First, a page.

belle gordon

(no subject)

I'm trying to write a brochure for a Women's Self-Defense Class. I got some input from the instructor, but he's a bit of a fear-monger, so I'd like some more positive, empowering reasons why you might want to take self-defense. Not necessarily traditional martial arts, but a sort of street strategies and awareness course with some physical response techniques thrown in.

I don't necessarily want to hear just from women, either; I think that men can benefit from this sort of training as well, so please, if you've an idea, pipe up.
good life

notes on the copper loom

My design:
1/2" series M copper pipe (I bought a 10' piece as it was the most efficient way to build the Mark I loom and have extra for more pieces as needed) -- $12.40
Six 1/2" 90 degree copper elbows -- $0.68 ea, $4.08
Two 1/2" copper tees -- $0.97 ea, $1.94 total
Two 1' pieces of threaded rod (mine is 1/2" x 13) - $1.52 each, $3.04
Four 1/2" x 13 nuts (mine are flanged as that was ALL that was left in the drawer) -- $1.21 ea, $4.84

I also bought a copper pipe cutter ($9.98), so I can make looms and parts for looms and maybe do some plumbing in the future.

Total costs for parts: $26.30 (I don't count the costs of tools into the cost of a project, generally.)

I cut the pipe into the following lengths in the Lowes parking lot, as a 10' length is too long for my truck bed:
Two 4" pieces (rear side pieces)
Two 12" pieces (front side pieces)
Five 8" pieces (three for the bridge and one for each end)

copperloom annotated

oakenking's loom is much longer and uses 3/4" pipe, but I just felt that 3/4" was a bit too big and way too heavy. I may be proved wrong later. I coudn't use his dimensions of a 20" length on the forward sides of the loom (where I used 12"), because my legs just aren't that long, and I know I'll be using this on my lap.

All told, it probably took 15 minutes to cut the pipe and 5 minutes to assemble once the nuts are threaded onto the rods, which are used as tensioning devices. With the nuts snug against one another, the circumference (ie warp length) from the top of the bridge, down to the front beam, under the loom and around the back beam and back up to the bridge is 47.5". If I make the bridge shorter (it's currently 8" tall) that warp length will be shorter. However, I wouldn't start with the nuts snug against one another, as takeup during weaving will make the warp shorter and you need some room to move.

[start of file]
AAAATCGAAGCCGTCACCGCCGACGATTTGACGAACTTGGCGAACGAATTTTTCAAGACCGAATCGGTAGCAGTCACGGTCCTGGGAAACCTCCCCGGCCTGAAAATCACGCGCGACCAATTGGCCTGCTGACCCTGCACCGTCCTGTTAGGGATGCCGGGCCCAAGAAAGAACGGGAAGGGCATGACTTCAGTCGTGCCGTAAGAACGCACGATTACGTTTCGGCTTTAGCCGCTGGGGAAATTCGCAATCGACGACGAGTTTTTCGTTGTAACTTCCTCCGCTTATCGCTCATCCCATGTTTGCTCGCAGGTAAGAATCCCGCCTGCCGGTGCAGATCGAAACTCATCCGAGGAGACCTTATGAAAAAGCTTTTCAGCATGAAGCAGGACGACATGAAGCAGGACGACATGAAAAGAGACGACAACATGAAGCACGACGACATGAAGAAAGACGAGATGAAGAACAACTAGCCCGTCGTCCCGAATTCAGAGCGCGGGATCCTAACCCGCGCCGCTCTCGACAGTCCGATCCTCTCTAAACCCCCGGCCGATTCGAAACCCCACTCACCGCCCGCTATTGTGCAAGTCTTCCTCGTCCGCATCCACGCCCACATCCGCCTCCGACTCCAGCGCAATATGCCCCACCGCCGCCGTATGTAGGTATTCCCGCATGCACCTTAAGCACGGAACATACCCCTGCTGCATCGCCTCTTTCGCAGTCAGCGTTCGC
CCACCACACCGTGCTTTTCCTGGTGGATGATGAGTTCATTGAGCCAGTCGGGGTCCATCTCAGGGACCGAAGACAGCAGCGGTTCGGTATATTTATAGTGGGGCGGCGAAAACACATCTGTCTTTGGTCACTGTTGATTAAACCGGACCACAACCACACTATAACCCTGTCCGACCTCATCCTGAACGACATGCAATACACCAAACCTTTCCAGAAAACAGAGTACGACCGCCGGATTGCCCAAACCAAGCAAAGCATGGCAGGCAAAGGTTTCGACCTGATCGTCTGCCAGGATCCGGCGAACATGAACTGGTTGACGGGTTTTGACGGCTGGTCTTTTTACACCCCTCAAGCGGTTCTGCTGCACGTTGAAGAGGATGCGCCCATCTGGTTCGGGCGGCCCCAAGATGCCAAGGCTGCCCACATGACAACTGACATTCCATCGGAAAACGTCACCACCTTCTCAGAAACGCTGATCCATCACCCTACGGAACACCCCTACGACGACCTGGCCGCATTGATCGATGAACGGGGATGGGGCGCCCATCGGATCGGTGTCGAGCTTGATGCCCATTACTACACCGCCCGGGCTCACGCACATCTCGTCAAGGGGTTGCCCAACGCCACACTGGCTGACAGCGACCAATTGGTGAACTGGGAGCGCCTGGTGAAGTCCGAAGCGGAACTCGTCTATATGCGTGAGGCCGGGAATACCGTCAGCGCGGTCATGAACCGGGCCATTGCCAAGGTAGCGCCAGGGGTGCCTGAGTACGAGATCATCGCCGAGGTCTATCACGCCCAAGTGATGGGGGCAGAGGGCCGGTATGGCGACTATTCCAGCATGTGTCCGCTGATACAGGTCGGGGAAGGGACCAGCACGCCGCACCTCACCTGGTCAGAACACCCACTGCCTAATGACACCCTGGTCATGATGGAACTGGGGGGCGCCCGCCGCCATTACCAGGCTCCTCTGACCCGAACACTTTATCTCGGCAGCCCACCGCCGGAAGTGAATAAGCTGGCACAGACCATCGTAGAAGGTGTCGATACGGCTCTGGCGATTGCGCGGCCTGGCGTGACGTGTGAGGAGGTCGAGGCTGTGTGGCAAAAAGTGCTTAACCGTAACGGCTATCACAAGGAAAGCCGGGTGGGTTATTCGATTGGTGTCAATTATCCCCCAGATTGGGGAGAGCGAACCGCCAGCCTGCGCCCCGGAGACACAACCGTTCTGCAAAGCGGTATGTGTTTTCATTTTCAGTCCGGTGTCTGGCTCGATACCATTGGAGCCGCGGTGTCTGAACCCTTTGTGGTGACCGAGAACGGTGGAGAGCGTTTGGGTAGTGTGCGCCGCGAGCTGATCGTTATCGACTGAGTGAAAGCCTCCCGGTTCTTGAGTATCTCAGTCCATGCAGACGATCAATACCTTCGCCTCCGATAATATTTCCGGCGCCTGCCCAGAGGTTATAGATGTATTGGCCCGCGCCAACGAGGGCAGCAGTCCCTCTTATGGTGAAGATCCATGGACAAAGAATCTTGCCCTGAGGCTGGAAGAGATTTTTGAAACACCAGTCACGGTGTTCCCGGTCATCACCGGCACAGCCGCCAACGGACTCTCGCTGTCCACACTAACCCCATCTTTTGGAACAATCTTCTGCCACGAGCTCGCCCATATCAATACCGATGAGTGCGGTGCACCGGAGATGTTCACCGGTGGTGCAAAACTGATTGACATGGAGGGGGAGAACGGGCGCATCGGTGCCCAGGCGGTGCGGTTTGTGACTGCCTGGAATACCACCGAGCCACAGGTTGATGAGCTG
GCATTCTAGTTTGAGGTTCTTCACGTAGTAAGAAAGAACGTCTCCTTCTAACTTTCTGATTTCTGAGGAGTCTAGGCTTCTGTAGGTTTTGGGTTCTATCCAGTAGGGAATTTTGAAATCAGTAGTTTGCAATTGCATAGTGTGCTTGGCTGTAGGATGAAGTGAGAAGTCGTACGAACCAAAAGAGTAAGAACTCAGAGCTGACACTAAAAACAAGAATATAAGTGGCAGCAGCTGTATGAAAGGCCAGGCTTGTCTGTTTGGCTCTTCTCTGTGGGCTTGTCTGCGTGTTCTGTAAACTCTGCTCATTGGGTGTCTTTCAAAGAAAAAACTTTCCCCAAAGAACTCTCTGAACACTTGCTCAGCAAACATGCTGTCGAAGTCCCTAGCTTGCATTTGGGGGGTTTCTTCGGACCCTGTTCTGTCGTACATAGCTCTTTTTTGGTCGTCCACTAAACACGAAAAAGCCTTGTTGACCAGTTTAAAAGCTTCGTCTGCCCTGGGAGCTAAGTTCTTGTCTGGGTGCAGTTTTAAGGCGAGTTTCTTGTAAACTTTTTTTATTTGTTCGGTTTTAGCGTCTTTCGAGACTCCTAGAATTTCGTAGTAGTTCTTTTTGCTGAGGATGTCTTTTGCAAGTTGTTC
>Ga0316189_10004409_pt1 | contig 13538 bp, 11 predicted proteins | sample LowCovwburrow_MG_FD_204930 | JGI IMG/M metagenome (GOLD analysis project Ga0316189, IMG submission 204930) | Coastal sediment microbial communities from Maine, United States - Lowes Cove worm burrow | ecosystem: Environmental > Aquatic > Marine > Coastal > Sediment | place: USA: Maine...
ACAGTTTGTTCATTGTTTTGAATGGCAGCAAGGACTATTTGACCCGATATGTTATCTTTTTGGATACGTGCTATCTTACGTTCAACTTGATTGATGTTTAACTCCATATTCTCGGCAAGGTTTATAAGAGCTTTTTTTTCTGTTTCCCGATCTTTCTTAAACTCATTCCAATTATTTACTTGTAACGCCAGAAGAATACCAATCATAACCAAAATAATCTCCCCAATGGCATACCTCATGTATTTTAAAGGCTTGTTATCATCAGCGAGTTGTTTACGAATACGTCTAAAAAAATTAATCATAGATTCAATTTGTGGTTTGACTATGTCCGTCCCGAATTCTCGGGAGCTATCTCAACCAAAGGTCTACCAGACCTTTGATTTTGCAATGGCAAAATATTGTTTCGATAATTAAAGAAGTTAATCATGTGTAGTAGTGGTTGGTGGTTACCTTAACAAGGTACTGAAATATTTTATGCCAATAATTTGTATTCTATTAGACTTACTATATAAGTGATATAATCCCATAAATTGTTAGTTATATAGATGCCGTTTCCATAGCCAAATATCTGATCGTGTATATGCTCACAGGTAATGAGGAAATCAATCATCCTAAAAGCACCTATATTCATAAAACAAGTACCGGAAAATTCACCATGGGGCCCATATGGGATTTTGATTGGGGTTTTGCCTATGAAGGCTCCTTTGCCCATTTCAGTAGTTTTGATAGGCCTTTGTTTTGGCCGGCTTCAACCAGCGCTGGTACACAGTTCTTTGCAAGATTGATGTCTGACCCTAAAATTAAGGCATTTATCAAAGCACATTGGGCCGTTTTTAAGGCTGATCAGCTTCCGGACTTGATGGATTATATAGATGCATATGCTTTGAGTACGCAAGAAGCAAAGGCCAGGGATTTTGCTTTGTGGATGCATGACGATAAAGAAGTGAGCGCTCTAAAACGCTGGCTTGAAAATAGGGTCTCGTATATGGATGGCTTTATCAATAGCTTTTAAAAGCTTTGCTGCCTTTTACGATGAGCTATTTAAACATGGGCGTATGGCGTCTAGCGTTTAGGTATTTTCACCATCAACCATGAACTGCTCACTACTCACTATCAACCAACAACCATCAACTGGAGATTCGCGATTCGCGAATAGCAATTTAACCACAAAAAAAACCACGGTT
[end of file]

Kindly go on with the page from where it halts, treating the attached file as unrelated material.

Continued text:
Because the joints are not soldered, the loom is a bit wobbly when you pick it up unwarped. I haven't put a warp on it yet (I just built it yesterday and I was very busy today), so hopefully the tension of a warp will help it be less wobbly. If not... guess I need to learn how to solder copper pipe, because soldering the joints at the end of the side pieces (not the crosspieces) will prevent the wobble. Looking at online instructions, it looks pretty straightforward.

I can make the whole loom smaller as well, by cutting the threaded rod and then making the copper pieces smaller. I don't know how to cut heavy stock like that yet, either, but I'm sure the nice people at the home improvement store will be happy to tell me how and then sell me what I need.

I have vague ideas about selling these on Etsy, but obviously since the design is actually oakenking's, I'd have to see if he has any objections. And even more obviously, I'd have to see if there are any issues that I need to design out. I think that even with soldering the corner elbows onto the side pieces, it would still be compact enough to fit in a carrier bag (sold separately, of course!)

tool bag
All the copper loom parts fit into this zippered tool bag from Lowes with a ton of room to spare.
good life

yumsies


yumsies, originally uploaded by Tashabear.

I make amazing chocolate buttercream. I was having awful chocolate cravings, and I must say, licking the bowl did the trick. The cake may survive the night.

good life

the things you find

So last week I cleared out a storage unit with my mom, and found a few of my things, including a bag of crochet cotton. I was unsurprised to find it; crochet cotton is wildly useful. (I've never actually crocheted with it. I don't know how, and have never really found it attractive anyway.)

I brought it home, and it sat in my truck until tonight, when I brought it in and took a better look through it. There's some iron-on twill tape, and some middy braid, and a hole punch and some scissors (MORE scissors)... and these:





They're tablet weaving cards I made... good lord, if they were in Mom's house it must be over 10 years ago, probably close to 15. Anyone want to guess what they're made out of?
good life

thwarted!


thwarted!, originally uploaded by Tashabear.

My cunning plan to keep my fabric and linens dust-free (well, free from dust coming through the window) has been thwarted by breezes, which also come through the window. I was thinking about sewing on some ties to keep the opening shut. I guess I'll be wanting to do that sooner rather than later.

good life

so... this is happening

Hrim Schola was very short for me today, but rather satisfying.

I taught spinning, and I think I need to rehearse it more, but one of my students was palegreyminion's mother, who is both lovely and keen to learn. I think she'll have a great time with it.

I was finally able to do something I've been wanting to do for years: take a class on tablet weaving. I wish there had been a bit more lecture, but they showed me how to warp an inkle loom for tablet weaving, and I spent a happy couple of hours tonight weaving. This is the result:




so... this is happening, originally uploaded by Tashabear.

I am thrilled beyond belief, and resigning myself to the idea that nothing else will ever get done again, ever.